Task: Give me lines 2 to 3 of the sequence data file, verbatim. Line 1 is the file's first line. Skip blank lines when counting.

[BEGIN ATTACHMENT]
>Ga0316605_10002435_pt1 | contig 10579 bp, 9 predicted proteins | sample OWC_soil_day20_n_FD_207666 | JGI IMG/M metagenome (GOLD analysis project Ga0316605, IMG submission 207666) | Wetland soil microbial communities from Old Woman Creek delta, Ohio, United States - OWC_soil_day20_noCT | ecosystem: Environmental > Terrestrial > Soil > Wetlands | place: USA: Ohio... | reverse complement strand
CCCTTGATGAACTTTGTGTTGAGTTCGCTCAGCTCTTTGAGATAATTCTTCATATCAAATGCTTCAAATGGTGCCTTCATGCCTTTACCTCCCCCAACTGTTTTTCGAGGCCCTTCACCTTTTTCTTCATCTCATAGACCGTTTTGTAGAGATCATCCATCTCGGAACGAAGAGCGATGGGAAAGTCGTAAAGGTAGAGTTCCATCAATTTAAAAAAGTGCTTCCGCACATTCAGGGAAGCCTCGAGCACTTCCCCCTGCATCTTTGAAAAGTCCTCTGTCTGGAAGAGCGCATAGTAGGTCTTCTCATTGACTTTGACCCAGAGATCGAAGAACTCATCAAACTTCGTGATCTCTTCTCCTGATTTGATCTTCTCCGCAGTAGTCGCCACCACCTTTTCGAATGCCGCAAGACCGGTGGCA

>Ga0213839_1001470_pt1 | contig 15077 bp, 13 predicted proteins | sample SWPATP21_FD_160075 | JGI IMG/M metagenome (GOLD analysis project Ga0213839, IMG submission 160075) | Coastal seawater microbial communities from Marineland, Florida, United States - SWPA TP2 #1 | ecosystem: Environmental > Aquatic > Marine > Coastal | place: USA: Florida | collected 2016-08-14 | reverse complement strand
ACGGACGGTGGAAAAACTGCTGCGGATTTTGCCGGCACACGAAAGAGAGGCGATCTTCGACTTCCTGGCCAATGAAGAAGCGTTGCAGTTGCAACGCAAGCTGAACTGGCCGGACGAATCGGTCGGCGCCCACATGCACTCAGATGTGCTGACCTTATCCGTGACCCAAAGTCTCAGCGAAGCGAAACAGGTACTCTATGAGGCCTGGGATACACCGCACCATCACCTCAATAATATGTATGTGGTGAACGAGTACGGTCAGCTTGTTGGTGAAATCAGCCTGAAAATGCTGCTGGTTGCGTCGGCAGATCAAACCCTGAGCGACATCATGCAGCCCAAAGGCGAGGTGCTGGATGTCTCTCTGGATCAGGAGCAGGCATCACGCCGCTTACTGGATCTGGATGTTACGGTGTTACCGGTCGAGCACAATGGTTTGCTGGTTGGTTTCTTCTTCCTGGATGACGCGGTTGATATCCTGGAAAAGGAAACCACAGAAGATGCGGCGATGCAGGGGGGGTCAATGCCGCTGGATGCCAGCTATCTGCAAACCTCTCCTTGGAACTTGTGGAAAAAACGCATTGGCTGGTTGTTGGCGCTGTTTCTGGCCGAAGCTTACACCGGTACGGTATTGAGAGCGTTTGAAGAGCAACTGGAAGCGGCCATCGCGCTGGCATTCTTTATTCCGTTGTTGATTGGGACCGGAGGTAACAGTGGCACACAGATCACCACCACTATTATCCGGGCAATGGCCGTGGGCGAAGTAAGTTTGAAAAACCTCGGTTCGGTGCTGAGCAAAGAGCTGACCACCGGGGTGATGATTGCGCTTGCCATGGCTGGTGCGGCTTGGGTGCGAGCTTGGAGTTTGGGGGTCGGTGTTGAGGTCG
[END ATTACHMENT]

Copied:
CCCTTGATGAACTTTGTGTTGAGTTCGCTCAGCTCTTTGAGATAATTCTTCATATCAAATGCTTCAAATGGTGCCTTCATGCCTTTACCTCCCCCAACTGTTTTTCGAGGCCCTTCACCTTTTTCTTCATCTCATAGACCGTTTTGTAGAGATCATCCATCTCGGAACGAAGAGCGATGGGAAAGTCGTAAAGGTAGAGTTCCATCAATTTAAAAAAGTGCTTCCGCACATTCAGGGAAGCCTCGAGCACTTCCCCCTGCATCTTTGAAAAGTCCTCTGTCTGGAAGAGCGCATAGTAGGTCTTCTCATTGACTTTGACCCAGAGATCGAAGAACTCATCAAACTTCGTGATCTCTTCTCCTGATTTGATCTTCTCCGCAGTAGTCGCCACCACCTTTTCGAATGCCGCAAGACCGGTGGCA

>Ga0213839_1001470_pt1 | contig 15077 bp, 13 predicted proteins | sample SWPATP21_FD_160075 | JGI IMG/M metagenome (GOLD analysis project Ga0213839, IMG submission 160075) | Coastal seawater microbial communities from Marineland, Florida, United States - SWPA TP2 #1 | ecosystem: Environmental > Aquatic > Marine > Coastal | place: USA: Florida | collected 2016-08-14 | reverse complement strand